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Новый Отчет по СПИДу призывает сконцентрироваться на группах риска

A new independent report on AIDS in Asia just handed over to United Nations Secretary General Ban Ki-Moon exhorts governments to cut to the chase. The report, prepared by a nine-member commission chaired by Chakravarthi Rangarajan, who also chairs the Economic Advisory Council to the Prime Minister of India, urges jettisoning general, poorly defined AIDS awareness programs and, instead, focusing on groups that are most prone to transmit the HIV virus.

“You see, this report actually is not a UN report, it is an independent group of economists, sociologists (and others) who looked at the Asian AIDS situation from a totally different perspective, not just in terms of how many infections are there, but where are the risk factors, and what is the impact on society at various levels,” J.V.R. Prasada Rao, member secretary of the commission, told India-West when reached in Bangkok. “To that extent the agenda itself is new.”

High-impact interventions, such as HIV prevention programs focused on key populations and antiretroviral treatment, should constitute the core of the HIV response across Asia, according to the report.

Nearly five million people are living with HIV in Asia with 440,000 people dying each year. If the current rate of transmission continues, the study contends, an additional eight million people will become newly infected by 2020.

The commission’s new report, entitled “Redefining AIDS in Asia – Crafting an Effective Response,” was presented to United Nations Secretary-General Ban Ki-Moon March 26 at an event in New York.

Rao, who is the director of the UNAIDS regional support team for Asia and the Pacific, says the independent panel’s offers a fresh look.

“The commission now says it is not just an epidemic restricted to sex workers, drug users or homosexual men, it is an epidemic among adult males, especially young males who have disposable money and who go for paid sex and also the women who cater to them,” Rao said. “That number the commission tried to estimate, and it’s quite huge, it’s about 75 million young men who pay for their sex, and there are about 10 million people who cater to these people. That is a large population.”

Rao said the current system of classification tends to breed complacency. “The present classification from low, concentrated and generalized epidemic, that doesn’t really help the situation,” he told India-West. “In another classification, most of the countries in Asia are low-level epidemics. But if you call them low-level epidemics, the political leaders will never take action on the problem…The commission said that you must use your resources more for focused intervention on at-risk populations (rather) than just spreading it too thin over soft programs like media campaigns.”

Rao said that focused intervention was the key. “You see, normally, money is given for AIDS programs. Most of it is spent on general programs like, say, awareness generation. These do not normally have a good effect. Focused interventions are those where you work with those populations who are at high risk of contracting infections like sex workers and clients who come to them, and intravenous drug users, and also men who have sex with men. These are the three groups of people who have a very high infection rate, and unless you address infection among them, the infection moving into the general population can never be controlled,” he explained.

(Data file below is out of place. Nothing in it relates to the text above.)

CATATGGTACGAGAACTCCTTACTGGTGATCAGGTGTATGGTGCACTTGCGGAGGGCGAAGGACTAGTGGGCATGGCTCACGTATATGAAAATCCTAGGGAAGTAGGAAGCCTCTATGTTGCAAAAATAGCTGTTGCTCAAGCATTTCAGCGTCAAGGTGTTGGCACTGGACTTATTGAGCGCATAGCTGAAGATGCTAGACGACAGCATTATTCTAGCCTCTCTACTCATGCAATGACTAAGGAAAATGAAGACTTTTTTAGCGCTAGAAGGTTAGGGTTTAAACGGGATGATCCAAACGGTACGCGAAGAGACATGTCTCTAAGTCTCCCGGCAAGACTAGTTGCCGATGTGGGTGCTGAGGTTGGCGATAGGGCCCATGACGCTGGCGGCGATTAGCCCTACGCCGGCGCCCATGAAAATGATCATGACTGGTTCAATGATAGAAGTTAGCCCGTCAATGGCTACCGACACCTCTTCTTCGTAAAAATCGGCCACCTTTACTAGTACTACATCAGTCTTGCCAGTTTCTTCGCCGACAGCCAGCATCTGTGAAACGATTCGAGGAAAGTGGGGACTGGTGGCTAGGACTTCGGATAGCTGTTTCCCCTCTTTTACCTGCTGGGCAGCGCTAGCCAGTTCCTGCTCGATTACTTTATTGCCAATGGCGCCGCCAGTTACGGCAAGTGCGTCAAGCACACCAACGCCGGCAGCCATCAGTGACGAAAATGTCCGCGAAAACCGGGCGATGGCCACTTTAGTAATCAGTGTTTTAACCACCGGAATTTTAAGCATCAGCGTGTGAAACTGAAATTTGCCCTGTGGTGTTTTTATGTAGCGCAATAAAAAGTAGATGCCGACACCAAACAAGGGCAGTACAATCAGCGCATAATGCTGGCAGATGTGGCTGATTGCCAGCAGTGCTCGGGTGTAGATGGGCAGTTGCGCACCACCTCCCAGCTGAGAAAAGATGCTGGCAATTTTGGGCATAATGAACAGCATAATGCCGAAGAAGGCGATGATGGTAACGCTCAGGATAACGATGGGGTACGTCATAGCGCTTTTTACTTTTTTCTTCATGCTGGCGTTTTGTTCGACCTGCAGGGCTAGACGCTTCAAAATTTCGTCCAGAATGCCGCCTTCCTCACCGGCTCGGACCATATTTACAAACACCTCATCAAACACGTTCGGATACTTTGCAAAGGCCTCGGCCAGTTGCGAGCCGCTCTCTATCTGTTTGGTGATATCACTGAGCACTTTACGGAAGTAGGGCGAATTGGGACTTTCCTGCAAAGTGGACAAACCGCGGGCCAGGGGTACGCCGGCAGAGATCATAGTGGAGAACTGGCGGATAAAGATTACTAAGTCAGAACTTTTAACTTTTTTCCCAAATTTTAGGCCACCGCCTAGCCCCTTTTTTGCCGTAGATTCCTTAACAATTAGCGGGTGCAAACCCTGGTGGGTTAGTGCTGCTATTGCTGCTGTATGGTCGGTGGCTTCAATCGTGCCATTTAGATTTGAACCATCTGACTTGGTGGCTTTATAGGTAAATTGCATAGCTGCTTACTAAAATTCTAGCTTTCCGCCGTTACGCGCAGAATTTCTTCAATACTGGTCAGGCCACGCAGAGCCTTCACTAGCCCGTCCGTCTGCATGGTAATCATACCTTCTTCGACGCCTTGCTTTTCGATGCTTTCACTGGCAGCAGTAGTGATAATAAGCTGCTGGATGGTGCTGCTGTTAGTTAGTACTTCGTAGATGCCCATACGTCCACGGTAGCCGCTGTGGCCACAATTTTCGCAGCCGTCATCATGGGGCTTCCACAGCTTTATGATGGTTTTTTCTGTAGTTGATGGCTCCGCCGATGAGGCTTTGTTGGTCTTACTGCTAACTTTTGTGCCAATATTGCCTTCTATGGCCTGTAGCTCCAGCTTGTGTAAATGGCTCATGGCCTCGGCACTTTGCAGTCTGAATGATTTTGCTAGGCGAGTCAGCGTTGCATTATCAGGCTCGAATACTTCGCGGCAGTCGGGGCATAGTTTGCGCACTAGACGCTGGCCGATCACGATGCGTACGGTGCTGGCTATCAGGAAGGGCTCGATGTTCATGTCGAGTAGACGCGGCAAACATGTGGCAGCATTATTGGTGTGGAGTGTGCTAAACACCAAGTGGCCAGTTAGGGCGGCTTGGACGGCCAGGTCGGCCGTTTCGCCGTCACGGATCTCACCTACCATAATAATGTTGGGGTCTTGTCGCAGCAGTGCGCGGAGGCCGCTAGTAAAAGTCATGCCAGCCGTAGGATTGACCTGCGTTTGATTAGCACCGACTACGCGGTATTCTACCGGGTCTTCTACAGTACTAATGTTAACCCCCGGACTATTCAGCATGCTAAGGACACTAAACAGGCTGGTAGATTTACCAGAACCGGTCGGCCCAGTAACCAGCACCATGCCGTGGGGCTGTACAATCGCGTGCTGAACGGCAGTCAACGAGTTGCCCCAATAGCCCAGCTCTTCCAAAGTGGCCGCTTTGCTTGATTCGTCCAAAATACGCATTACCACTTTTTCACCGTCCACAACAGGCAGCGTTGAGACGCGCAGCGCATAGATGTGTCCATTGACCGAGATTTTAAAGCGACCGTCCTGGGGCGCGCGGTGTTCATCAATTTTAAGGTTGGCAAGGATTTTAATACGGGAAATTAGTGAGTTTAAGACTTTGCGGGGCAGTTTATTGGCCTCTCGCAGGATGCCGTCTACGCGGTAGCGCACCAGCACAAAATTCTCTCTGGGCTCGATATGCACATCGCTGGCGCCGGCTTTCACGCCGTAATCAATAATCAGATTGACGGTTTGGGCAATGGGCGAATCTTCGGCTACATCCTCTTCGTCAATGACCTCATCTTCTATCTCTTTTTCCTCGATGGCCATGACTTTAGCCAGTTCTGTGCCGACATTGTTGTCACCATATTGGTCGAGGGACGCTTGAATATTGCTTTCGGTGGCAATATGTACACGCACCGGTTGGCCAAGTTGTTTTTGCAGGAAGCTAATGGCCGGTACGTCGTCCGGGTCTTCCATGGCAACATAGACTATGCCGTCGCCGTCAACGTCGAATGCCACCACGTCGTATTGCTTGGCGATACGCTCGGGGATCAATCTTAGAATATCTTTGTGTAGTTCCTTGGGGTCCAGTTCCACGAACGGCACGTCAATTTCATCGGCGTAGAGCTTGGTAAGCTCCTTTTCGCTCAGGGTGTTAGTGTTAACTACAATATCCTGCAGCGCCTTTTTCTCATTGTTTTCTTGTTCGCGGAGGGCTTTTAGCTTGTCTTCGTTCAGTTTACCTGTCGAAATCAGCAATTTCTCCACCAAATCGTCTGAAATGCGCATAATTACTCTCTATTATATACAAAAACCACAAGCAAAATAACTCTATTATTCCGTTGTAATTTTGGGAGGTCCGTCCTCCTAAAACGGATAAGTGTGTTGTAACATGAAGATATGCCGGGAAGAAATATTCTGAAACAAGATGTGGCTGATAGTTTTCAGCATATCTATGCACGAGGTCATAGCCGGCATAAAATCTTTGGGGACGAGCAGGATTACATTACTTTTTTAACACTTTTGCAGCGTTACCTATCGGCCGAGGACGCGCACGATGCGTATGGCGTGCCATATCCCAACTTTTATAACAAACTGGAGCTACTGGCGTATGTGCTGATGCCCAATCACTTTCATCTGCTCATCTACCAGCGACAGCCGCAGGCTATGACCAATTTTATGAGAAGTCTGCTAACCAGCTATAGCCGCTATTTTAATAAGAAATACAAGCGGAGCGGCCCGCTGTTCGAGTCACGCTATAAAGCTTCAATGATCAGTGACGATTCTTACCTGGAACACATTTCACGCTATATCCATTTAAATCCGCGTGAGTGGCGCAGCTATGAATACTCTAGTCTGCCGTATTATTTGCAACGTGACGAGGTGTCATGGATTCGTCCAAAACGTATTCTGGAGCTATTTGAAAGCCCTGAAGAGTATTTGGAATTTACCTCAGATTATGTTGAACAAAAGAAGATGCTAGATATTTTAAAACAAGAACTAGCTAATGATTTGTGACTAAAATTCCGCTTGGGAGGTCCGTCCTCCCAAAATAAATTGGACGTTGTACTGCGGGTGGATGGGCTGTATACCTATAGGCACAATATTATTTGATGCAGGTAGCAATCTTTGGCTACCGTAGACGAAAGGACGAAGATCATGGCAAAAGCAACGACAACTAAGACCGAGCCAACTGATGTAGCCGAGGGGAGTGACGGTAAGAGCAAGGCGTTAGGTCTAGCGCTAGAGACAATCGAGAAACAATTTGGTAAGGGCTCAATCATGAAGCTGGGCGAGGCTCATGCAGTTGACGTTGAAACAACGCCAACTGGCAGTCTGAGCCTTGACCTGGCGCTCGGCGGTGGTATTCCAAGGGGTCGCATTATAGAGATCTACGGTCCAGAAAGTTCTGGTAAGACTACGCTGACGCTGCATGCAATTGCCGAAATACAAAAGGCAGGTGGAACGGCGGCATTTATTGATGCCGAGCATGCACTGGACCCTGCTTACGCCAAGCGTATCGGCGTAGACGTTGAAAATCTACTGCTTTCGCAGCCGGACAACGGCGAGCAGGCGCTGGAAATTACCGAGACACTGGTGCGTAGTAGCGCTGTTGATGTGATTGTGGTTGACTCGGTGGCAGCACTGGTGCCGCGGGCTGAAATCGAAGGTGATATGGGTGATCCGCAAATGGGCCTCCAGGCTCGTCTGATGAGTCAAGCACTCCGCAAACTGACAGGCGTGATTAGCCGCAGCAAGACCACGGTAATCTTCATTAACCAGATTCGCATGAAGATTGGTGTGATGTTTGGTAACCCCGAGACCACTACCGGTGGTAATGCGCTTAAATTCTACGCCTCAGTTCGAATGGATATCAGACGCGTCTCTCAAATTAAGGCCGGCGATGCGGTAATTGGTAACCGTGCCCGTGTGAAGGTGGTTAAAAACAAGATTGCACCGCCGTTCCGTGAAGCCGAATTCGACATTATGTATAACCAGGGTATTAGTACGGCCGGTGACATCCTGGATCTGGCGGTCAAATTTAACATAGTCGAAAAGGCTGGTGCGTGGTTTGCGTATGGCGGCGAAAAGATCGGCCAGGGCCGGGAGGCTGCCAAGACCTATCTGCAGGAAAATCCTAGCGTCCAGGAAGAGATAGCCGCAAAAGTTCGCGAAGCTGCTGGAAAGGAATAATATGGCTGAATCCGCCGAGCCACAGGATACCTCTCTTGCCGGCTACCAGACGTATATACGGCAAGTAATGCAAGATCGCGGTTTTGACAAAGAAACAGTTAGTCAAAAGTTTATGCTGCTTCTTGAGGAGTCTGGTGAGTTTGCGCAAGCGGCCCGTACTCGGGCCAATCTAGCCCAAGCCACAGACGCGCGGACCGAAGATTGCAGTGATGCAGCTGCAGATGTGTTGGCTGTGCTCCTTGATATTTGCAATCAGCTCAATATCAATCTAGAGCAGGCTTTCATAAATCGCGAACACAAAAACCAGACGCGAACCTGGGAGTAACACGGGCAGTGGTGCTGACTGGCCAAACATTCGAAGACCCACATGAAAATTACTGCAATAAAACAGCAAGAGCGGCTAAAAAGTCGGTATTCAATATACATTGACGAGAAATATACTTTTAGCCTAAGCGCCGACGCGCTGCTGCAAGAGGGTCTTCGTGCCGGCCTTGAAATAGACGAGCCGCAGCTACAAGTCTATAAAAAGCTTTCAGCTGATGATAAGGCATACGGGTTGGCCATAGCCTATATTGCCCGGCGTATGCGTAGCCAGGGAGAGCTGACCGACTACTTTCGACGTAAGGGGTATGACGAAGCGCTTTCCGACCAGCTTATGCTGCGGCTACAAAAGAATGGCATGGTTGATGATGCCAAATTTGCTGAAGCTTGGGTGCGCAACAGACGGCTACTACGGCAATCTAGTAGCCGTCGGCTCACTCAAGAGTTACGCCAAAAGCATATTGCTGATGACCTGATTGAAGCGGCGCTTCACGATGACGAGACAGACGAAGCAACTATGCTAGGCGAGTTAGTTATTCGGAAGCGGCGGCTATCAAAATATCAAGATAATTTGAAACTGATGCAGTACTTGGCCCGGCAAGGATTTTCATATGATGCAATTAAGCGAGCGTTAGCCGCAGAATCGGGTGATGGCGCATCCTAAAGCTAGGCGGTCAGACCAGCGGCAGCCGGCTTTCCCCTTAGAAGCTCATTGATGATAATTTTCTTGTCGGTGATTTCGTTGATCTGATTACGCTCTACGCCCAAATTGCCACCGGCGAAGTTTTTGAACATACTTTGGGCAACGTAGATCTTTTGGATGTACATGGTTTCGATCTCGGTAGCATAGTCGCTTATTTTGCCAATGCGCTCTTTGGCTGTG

India, he said, had taken some strides, but needed to focus its programs like Thailand and Cambodia.

“These are the countries which have exactly gone for this sort of focused programs when they saw that infection was spreading through sex workers and their clients. They put their entire resources on (focused) programs…and that has yielded results. Infection levels have come down. So one has to take lessons from them,” he said.

“And India knows. They are aware of the successes of Thailand and Cambodia and partly tried to reflect it in their national program, but that is not getting implemented uniformly across the country. There are some states like Tamil Nadu, Maharashtra, which are doing it and where the results are evident. You can see a trend of infections coming down. But in a large part of the country, in northern India, and in the Northeast, that is still not happening.”

At-risk groups also need to be destigmatized, Rao told India-West. “You (need to) address the issue of destigmatizing…at two levels; one is at the legal policy level where you need to amend the laws, and secondly, at the implementation level where local police and local officials, they often act as stumbling blocks,” he said. “So you need to sort of sensitize them, make them also aware of the need to reach out to this section of population.”

The independent Commission on AIDS in Asia was created in June 2006 to give an opportunity to look at the unfolding realities of the HIV epidemic in Asia from a wide socioeconomic perspective reaching beyond the public health context.

In order to deliver on this mandate, nine leading economists, scientists, civil society representatives and policy-makers from across the region were appointed to the commission led by Rangarajan.

Over an 18-month period, the commission held five sub-regional and regional consultations, meeting more than 30 experts and 600 individuals and governmental and civil society groups, as well as reviewing more than 5,000 published and unpublished studies. Through its review and consultations with a broad range of stakeholders, the commission produced its findings and recommendations.

Source: San Leandro India West, USA

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